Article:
SQL Server has JSON support though it seems to be a variation on it's XML support.

PostGres has had JSON support since 9.2. Teradata has had it since 2014.

This makes them hybrids. Obviously PostGres is the open-source one.

It really depends on what you need from JSON support. If it is to return the document on a key then that has always been possible without explicit JSON support.

If you want to index certain parts of the JSON document then that does require specific JSON support. There is the question of how sparse the attribute is that you want to index. If it is present in the vast majority of cases (or even a mandatory attribute) then I would break it out of the JSON and have it as an explicit attribute in a hybrid store.

If by parallelize or die you mean support a distributed dataset or die then I'm not sure that I agree. For OLTP work you would have to be in a Times top 100 company to approach the limits of the traditional RDBMS. By definition most companies just don't generate as much useful data as they would like to think.

Companies like Facebook, Twitter and NetFlix are dealing with data on an order of magnitude far beyond what most people will see.

For high end web analytics work then yes, you might want a NOSQL product as a collector. Cassandra is useful in that respect, plus it has tunable consistency.

The gotchas in distributed systems is Brewers CAP theorem. You can have any two of Consistency, Availability or Partition tolerance. It's a bit more blurred than that but the 2 of 3 rule is generally true.

There's the challenge of how you handle referential integrity and in some cases how do you honour primary key constraints. Your data might be splashed across many servers so honouring a foreign key concept might require a lookup between one server and another. Even if this were a feature it would seriously impact performance.

If people want to interact with an API that only talks JSON then I see no problem with that providing there is an underlying DAL that obfuscates whether a data attribute is present in a JSON document or explicit attribute in a hybrid design.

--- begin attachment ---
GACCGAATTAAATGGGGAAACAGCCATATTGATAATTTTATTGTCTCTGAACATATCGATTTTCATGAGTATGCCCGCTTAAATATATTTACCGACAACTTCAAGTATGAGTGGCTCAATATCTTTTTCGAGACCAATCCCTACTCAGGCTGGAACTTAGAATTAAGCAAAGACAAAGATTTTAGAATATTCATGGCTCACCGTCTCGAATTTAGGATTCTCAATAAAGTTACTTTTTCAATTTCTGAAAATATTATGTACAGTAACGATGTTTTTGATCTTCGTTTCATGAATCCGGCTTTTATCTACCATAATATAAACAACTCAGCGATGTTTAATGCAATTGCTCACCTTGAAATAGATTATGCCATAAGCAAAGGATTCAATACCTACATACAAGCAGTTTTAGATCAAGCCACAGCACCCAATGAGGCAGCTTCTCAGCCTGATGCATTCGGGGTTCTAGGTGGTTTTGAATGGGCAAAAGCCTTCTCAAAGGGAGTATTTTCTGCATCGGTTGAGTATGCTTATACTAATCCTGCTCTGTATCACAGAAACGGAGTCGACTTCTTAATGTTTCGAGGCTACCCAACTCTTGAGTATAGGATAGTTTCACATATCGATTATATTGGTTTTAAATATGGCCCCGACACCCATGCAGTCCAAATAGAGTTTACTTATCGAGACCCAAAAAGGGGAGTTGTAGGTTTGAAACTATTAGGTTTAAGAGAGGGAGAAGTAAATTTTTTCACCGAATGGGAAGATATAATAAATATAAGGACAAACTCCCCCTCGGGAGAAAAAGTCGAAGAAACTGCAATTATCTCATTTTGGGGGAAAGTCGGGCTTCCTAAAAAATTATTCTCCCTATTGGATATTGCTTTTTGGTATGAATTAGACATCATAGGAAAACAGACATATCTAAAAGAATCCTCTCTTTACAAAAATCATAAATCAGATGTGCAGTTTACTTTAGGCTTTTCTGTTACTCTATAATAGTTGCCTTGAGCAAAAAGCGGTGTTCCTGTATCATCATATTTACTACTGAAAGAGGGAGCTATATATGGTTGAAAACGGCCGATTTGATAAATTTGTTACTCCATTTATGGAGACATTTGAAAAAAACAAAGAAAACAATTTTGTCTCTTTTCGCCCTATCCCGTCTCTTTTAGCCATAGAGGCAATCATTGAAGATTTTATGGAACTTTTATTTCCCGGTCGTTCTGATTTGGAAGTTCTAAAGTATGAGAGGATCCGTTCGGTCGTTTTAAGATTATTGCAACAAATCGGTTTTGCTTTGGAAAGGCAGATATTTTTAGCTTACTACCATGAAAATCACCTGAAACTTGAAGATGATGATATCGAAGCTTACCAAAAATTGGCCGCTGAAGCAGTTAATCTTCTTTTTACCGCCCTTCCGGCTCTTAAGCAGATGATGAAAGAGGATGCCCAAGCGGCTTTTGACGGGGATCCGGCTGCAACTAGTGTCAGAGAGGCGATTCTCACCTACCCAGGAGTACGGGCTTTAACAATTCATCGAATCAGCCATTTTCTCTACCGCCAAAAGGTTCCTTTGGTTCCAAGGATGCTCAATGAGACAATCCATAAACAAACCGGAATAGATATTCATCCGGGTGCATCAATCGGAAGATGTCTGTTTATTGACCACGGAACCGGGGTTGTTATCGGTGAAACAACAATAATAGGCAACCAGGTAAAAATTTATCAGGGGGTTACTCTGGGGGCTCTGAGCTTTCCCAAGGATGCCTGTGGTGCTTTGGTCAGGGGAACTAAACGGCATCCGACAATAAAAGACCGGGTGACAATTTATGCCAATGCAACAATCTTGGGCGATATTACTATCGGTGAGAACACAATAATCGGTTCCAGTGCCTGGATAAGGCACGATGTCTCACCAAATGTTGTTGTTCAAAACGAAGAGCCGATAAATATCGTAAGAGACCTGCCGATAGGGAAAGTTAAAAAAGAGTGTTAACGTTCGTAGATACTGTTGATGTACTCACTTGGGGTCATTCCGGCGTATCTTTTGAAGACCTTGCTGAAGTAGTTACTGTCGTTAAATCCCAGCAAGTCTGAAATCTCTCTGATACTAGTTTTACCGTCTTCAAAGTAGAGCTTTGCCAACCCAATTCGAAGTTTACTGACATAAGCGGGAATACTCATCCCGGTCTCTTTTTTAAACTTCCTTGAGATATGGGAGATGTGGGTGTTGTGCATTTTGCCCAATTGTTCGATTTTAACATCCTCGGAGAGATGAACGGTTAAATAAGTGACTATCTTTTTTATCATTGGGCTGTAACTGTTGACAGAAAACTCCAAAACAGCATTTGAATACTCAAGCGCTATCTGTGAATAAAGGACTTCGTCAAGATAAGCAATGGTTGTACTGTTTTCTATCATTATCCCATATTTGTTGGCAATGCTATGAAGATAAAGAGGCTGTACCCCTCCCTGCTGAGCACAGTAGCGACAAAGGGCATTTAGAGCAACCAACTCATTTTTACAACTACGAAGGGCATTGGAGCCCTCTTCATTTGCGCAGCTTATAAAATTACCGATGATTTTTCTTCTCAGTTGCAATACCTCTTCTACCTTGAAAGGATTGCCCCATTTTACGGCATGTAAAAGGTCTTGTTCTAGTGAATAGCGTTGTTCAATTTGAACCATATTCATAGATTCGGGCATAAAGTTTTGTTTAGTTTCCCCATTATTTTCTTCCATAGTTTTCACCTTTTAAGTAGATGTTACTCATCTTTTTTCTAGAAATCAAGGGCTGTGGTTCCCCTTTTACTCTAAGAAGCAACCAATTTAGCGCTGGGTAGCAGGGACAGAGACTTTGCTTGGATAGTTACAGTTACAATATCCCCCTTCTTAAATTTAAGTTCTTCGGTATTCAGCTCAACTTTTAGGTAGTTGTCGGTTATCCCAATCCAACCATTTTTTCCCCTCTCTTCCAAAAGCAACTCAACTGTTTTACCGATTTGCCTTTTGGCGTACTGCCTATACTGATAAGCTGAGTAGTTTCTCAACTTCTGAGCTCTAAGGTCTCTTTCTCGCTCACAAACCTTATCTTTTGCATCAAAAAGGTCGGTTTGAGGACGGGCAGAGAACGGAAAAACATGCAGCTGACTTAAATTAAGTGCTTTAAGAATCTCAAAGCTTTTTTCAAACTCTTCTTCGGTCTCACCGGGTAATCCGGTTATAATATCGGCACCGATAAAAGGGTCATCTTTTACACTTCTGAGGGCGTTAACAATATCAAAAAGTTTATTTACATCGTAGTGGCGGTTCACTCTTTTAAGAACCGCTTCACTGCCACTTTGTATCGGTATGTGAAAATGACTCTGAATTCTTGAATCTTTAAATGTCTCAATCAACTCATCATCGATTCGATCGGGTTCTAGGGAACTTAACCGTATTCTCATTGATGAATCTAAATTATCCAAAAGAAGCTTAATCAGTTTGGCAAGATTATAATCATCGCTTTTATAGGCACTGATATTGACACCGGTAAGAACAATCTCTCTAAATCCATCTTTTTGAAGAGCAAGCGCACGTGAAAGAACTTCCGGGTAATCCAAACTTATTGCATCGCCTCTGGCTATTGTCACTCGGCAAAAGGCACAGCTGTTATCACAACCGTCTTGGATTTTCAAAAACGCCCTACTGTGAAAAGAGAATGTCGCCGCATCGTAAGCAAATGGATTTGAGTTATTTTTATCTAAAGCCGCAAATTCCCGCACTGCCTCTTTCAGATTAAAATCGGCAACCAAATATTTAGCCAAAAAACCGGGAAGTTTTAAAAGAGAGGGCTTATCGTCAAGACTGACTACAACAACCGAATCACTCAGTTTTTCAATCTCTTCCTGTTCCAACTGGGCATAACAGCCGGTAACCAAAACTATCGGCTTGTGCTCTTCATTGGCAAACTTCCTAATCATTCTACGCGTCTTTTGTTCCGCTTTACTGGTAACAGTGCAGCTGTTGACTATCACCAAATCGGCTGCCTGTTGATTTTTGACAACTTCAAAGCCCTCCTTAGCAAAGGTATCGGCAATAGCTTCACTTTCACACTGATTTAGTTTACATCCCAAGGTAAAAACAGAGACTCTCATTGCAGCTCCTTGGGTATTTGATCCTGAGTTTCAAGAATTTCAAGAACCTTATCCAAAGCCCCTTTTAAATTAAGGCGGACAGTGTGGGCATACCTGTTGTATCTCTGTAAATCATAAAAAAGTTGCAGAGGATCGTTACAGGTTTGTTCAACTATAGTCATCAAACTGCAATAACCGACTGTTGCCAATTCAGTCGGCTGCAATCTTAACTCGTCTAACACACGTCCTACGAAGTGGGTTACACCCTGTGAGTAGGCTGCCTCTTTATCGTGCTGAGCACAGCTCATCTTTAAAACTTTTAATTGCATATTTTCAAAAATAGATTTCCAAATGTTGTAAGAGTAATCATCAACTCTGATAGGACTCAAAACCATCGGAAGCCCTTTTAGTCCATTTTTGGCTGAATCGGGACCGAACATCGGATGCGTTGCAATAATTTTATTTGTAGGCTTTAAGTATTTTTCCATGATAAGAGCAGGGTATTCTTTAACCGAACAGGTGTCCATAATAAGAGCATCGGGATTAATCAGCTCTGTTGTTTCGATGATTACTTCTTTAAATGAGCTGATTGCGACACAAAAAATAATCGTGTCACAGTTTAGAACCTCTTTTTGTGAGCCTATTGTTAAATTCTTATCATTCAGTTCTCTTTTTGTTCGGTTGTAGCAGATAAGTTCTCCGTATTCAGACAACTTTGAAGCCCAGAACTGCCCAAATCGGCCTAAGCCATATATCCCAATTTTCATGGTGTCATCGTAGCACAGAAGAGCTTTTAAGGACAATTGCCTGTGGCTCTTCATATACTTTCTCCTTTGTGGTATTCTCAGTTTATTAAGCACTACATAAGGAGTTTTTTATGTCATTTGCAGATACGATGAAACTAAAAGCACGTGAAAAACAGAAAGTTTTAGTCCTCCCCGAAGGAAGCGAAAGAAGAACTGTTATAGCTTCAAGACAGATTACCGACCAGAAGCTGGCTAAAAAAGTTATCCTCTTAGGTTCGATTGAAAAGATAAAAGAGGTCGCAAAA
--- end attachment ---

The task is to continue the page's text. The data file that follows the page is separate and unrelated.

Not sure this is what you are looking for, but I think that the major players in the RDBMS field will add support for JSON the same way they added support for XML a couple of years ago. You can for example have a look at:


Another approach is to add some kind of product that can glue together different dbms paradigms. Apache Spark might be an example of such:

  • Interesting. Judging by Apache featuring in both these answers it seems they have a strong interest here. As for JSON support I'm talking about more than some just tools to query a data format. That's necessary but not sufficient. I'm saying that in the application I add an item to the JSON node named "Interests". It adds the node to the document and adds a row to an underlying table. Next I add an item to the "GenderOptions" node and it fails because it's non-PC and because for some reason each GenderOption is mapped from a column and users can't add columns.
    – Adamantish
    Jan 13, 2016 at 22:27

You can read more about Apache Phoenix which is Relational DB over HBase (NoSQL).

  • 1
    Interesting but is probably solving a different problem. In this case the NoSQL part is a massive HBase table rather than document collection. That takes away the appeal for OO programmers. Related data is still stored in separate HBase tables. Though the sharding of these may be well handled it still means data must be fetched from lots of places to get one webpage. That removes the performance appeal for relational data.
    – Adamantish
    Jan 14, 2016 at 1:34